Tryptophan: Tryptophan is an amino acid that’s necessary for serotonin synthesis. Bulimia and binge-eating are often treated with SSRIs (antidepressants) such as Prozac, Zoloft, and Lexapro, which trick the brain into thinking it has more serotonin than it actually does. Rather than using medication, the raw serotonin-making materials (amino acid L-tryptophan or its relative, 5-HTP (5-hydroxytryptophan)) can be more effective with less side effects and there is research to back it. (Note: SSRIs should never be combined simultaneously with tryptophan or 5HTP.) In her book The Diet Cure, Julia Ross refers to a study where bulimics were deprived of tryptophan. In reaction, their serotonin levels dropped and they binged more violently, ingesting and purging an average of 900 calories more each day. In another study, adding extra tryptophan to the diet reduced bulimic binges and mood problems by raising serotonin levels. More recently, researcher Katherine Smith reported that even years into recovery, bulimics can have a return of their cravings and mood problems after only a few hours of tryptophan depletion, concluding: “Our findings support suggestions that chronic depletion of plasma tryptophan may be one of the mechanisms whereby persistent dieting can lead to the development of eating disorders in vulnerable individuals.”
Glutamate and GABA Imbalance: Glutamate is a non essential amino acid that acts as a neurotransmitter. Specifically, it’s an excitatory neurotransmitter, which means it has stimulating actions and makes neurons more likely to fire. It’s critical for mood stabilization. High glutamate in proportion to GABA may contribute to a number of mental health conditions. GABA is a calming neurotransmitter that can have anti-anxiety effects, while glutamate is more stimulating. An imbalance in these two neurotransmitters is suspected to be at play in some neurological conditions.
Zinc: This multi-purpose mineral is critical for neurotransmitter synthesis, as well as helps regulate appetite and insulin receptors which positively affects blood sugar levels. Erratic blood sugar levels can result in binge eating dynamics. When blood sugar levels drop below a healthy level, individuals can experience cravings, hunger, irritability and will often binge on refined carbs to bring their blood sugar levels back to a “happy” place. Zinc deficiencies are often found in anorexia, which also causes appetite loss and a lowered sense of taste. It is not surprising that we see a large adolescent population with eating disorders because adolescents have a large demand for zinc given the growth, developmental, and hormonal changes that occur and the poor dietary patterns that some of them gravitate towards (outside of peer pressures around ideal appearance).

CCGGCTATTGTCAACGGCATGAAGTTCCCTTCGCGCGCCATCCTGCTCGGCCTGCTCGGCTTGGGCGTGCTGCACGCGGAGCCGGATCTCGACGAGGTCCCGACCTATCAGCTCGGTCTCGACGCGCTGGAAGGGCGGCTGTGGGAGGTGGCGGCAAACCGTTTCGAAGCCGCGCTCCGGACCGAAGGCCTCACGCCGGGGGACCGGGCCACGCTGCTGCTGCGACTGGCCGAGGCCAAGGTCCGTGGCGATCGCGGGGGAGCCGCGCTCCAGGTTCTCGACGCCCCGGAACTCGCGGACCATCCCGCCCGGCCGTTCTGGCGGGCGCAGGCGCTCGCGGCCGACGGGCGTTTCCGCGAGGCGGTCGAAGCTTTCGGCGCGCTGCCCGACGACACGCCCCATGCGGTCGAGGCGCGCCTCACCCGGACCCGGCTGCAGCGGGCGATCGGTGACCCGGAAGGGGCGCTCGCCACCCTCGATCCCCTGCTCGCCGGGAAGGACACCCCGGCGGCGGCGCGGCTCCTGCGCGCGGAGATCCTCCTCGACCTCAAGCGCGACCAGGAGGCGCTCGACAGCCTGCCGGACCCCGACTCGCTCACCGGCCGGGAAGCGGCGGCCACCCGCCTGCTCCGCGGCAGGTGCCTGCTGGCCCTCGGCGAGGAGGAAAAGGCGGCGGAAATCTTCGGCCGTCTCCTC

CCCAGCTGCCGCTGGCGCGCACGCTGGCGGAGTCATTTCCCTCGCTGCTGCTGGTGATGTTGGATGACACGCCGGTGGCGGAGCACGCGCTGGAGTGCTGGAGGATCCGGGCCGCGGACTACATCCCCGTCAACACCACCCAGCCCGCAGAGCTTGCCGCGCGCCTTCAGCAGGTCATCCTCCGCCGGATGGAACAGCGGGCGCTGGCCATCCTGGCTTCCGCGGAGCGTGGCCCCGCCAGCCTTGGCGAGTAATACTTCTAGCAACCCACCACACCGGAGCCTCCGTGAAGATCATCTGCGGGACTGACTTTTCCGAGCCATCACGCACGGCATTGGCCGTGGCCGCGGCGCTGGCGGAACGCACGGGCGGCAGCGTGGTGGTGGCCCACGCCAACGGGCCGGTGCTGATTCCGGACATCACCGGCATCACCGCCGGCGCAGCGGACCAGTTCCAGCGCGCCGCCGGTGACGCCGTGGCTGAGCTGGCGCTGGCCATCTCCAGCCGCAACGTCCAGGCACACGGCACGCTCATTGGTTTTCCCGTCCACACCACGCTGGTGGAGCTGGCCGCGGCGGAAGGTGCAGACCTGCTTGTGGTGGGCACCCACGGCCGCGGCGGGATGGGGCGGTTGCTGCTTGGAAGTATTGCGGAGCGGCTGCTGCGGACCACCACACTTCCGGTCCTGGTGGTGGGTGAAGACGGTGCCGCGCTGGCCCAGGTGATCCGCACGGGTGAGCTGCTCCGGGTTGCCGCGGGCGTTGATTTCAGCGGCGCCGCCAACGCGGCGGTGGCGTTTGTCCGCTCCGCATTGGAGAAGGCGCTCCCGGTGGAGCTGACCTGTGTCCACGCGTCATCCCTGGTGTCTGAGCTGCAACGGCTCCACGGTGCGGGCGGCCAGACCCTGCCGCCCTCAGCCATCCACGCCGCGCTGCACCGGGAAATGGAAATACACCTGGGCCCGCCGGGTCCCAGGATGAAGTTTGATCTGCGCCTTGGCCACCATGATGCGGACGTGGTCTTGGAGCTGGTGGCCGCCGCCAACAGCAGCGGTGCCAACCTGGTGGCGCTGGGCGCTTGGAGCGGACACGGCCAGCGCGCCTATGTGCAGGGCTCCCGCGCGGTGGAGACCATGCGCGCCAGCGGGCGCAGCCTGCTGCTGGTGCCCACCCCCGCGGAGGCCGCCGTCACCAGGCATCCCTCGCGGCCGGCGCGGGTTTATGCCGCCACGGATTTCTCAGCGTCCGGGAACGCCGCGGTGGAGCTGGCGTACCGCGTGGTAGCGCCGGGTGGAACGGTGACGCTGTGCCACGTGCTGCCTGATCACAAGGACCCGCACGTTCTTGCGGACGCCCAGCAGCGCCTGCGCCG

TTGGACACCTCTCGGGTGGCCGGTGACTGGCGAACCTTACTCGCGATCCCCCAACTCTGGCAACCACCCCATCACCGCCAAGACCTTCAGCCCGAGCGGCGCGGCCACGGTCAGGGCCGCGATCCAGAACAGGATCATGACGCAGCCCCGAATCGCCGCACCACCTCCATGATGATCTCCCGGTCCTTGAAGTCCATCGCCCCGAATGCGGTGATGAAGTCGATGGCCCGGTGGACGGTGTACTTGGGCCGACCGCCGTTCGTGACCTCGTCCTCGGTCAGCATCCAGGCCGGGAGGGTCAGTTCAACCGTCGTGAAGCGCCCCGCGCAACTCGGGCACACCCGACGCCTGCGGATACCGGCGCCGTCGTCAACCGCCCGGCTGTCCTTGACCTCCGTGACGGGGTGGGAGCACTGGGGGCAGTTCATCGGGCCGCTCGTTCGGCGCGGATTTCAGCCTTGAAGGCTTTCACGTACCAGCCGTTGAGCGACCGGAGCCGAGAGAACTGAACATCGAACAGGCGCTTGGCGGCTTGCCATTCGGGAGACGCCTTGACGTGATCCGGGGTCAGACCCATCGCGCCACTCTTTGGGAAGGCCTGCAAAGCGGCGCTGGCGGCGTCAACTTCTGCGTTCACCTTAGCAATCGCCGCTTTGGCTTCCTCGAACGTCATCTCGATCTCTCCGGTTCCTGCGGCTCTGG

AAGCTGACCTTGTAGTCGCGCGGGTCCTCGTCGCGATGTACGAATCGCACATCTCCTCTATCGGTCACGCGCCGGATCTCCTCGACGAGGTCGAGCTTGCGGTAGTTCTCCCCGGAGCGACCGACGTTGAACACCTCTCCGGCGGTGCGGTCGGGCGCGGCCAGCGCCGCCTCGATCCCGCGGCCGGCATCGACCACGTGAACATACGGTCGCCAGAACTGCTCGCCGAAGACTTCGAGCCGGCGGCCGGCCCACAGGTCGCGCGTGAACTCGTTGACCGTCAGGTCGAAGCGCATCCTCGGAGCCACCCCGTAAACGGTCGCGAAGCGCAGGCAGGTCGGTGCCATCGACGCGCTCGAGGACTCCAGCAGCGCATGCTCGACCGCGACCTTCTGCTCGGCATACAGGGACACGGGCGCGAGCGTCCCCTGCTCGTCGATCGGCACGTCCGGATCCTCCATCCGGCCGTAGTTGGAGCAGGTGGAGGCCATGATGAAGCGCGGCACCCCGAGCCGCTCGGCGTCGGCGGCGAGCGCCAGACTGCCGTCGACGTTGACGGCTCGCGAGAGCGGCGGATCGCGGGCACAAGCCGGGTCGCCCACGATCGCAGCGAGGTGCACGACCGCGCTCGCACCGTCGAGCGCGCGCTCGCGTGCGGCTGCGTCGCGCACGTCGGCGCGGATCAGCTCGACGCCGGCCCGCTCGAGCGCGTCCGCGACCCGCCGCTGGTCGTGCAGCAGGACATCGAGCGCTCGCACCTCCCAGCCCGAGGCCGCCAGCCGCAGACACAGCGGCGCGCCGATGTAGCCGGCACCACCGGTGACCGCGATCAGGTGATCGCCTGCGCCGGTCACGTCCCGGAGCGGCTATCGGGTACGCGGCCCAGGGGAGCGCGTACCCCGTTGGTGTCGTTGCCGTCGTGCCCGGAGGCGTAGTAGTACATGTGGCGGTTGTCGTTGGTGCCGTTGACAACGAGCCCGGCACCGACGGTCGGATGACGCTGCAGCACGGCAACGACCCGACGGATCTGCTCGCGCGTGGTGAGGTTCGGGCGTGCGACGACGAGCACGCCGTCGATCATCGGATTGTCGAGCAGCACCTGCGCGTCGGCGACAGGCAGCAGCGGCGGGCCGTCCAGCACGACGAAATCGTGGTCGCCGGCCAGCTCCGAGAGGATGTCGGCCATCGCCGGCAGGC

Copper: Excess copper can have devastating effects on mental health because it lowers dopamine and increases norepinephrine in the brain. Imbalances in these neurotransmitters are related to anxiety and panic disorders, depression (especially postpartum), and bipolar disorder. Copper is a very important metal needed for the body to function optimally, but it must be in balance with zinc.
Magnesium: Magnesium is a critical mineral that’s actually responsible for over 300 enzyme reactions and is found in all body tissues. It’s responsible for calming the body and the brain while stabilizing glucose levels. When imbalanced, this may not only contribute to binge eating, but binge eating may then subsequently wildly fluctuate blood sugar as well. When magnesium levels are stable, cravings decrease. Additionally, magnesium helps support deep sleep, which is also important for keeping cravings for carbs at bay.
Chromium: Chromium is another critical mineral for blood sugar regulation and cravings. It helps insulin get into cells to regulate glucose so that hormones stop sending messages to the brain that more blood sugar is needed.
These nutrient imbalances plus undermethylation in addition to social-cultural-emotional factors may be a difficult combination for some that are genetically susceptible to disordered eating.
When addressing disordered eating through a functional medicine lens, in addition to a therapist as part of the care team, we seek to uncover these critical nutrient insufficiencies and provide support for them. When neurotransmitters are rebalanced, it can make it easier to begin tolerating an expanded diet while working with the therapist around emotional and cultural manifestations of the eating disorder.